A few years ago I wandered across the United States to the east coast and drifted back over a period of three months. I camped in my van (basically a tent-on-wheels) or stayed with friends and relatives along the way. It was a wonderful time-alone trip that allowed me to get a visceral feel for just how big this country really is.
Along the way, I drove in silence, listened to music, or “read” a recorded book. I learned the hard way that fiction was a bad idea. Happily visualizing voracious vampires while listening to an Anne Rice novel, I almost slammed into the back of a stalled car on the freeway.
During the quiet passages, my favorite road entertainment was attempting to discern the character of a state by paying attention to billboards. In Texas the advertisements were mostly for restaurants, gas stations, car dealerships and anti-abortion sentiments.
In Florida, tourism and real estate seemed to be a dominant theme, with ads urging me to take advantage of great deals on hotel rooms, beach-side condos, homes in gated communities, and timeshare vacation resorts.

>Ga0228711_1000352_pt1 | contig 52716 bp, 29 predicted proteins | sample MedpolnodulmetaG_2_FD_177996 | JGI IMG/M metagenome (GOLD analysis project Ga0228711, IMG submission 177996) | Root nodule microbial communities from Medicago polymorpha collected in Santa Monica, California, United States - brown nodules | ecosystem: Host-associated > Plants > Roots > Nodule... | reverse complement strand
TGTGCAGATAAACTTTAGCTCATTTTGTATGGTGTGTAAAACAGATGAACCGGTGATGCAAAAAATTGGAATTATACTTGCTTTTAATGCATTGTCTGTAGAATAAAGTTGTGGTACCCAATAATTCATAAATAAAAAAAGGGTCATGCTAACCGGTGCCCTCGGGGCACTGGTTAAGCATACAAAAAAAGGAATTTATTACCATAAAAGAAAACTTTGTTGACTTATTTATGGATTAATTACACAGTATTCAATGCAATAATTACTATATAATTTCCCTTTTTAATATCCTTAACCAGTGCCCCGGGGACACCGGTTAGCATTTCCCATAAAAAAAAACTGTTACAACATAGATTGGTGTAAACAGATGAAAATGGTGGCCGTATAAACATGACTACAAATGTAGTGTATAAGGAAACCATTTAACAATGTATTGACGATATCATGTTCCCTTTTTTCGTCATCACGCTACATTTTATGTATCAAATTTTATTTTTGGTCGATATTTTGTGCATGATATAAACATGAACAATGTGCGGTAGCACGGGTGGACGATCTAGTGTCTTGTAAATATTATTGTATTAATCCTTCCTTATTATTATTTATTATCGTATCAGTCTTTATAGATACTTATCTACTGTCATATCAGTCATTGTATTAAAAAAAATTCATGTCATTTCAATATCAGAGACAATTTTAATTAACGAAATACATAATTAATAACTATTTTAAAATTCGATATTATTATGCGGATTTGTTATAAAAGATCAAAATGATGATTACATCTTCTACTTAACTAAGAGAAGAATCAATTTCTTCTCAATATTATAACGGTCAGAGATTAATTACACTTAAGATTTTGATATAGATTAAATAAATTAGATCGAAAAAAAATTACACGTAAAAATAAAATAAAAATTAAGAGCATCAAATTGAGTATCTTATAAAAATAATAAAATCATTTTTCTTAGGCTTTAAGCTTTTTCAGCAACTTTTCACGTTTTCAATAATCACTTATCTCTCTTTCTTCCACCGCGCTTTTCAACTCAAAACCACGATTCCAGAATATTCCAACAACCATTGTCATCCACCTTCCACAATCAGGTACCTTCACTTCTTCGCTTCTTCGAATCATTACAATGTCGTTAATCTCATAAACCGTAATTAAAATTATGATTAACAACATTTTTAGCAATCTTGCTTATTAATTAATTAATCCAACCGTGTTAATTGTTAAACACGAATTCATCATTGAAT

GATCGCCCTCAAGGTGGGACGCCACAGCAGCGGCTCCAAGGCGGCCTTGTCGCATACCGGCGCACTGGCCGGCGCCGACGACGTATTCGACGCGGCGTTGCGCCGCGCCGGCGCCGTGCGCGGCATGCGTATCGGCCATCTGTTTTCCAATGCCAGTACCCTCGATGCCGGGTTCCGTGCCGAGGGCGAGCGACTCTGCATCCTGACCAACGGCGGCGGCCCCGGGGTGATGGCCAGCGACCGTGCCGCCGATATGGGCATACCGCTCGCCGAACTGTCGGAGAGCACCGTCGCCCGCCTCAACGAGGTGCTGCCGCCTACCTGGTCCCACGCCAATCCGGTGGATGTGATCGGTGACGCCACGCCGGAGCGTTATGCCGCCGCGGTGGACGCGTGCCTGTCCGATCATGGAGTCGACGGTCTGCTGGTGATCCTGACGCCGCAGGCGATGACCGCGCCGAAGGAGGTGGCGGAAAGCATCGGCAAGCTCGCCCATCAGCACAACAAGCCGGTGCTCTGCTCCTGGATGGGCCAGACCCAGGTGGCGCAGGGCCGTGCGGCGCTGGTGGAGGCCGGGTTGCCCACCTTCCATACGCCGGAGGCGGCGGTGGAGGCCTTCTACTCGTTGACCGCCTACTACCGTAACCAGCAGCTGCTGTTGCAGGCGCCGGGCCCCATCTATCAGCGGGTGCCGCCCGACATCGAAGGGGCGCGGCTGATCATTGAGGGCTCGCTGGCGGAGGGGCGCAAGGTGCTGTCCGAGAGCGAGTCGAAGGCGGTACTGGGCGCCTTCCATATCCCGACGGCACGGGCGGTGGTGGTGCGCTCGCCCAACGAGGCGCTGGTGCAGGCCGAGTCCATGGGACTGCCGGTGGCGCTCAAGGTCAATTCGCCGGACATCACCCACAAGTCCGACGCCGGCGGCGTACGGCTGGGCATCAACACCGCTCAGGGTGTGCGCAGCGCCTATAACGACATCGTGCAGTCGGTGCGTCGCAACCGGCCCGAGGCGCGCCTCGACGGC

But across Louisiana, with a constant stream of advertising, there appeared to be five major areas of interest to the locals.
- Food: Crawdads, shrimp, catfish, gator, frog legs, BBQ, deep fried turkey, hush puppies, boudin and cracklins; restaurants everywhere claimed to be the most Cajun, the best southern cooking, or just like grandma’s!
- Fishing and hunting: Signs advertised gun stores, bow ranges, taxidermists, classes for the concealed-carry of hand guns, boats, and RVs. Every few miles a state road sign pointed to the places where people could enjoy using those things – lakes, forests and beaches.
- Gambling: Judging from the proliferation of billboards, there must have been a casino next to every exit. Even the Love’s Travel Centers “love” to have you gamble in their little slot parlors
- Sex: Adult Superstores (Batteries Not Included) and Gentlemen’s Clubs sponsored numerous billboards featuring nearly naked women.
- Salvation: And if you should find life miserable, unfulfilled, or loaded with guilt (see the above), there were plenty of signs pointing the wayward soul to Jesus.
Editor’s note: Sherry Hardage lives in Los Alamos and has been traveling solo in the Americas, Europe, and Asia since she retired from Honeywell in 2009. She is a photographer and writer who leads tours through her website: www.mexadventures.com
Follow the continuing adventures at: http://sherryhardagetravel.blogspot.com/
Hardage welcomes comments: firstname.lastname@example.org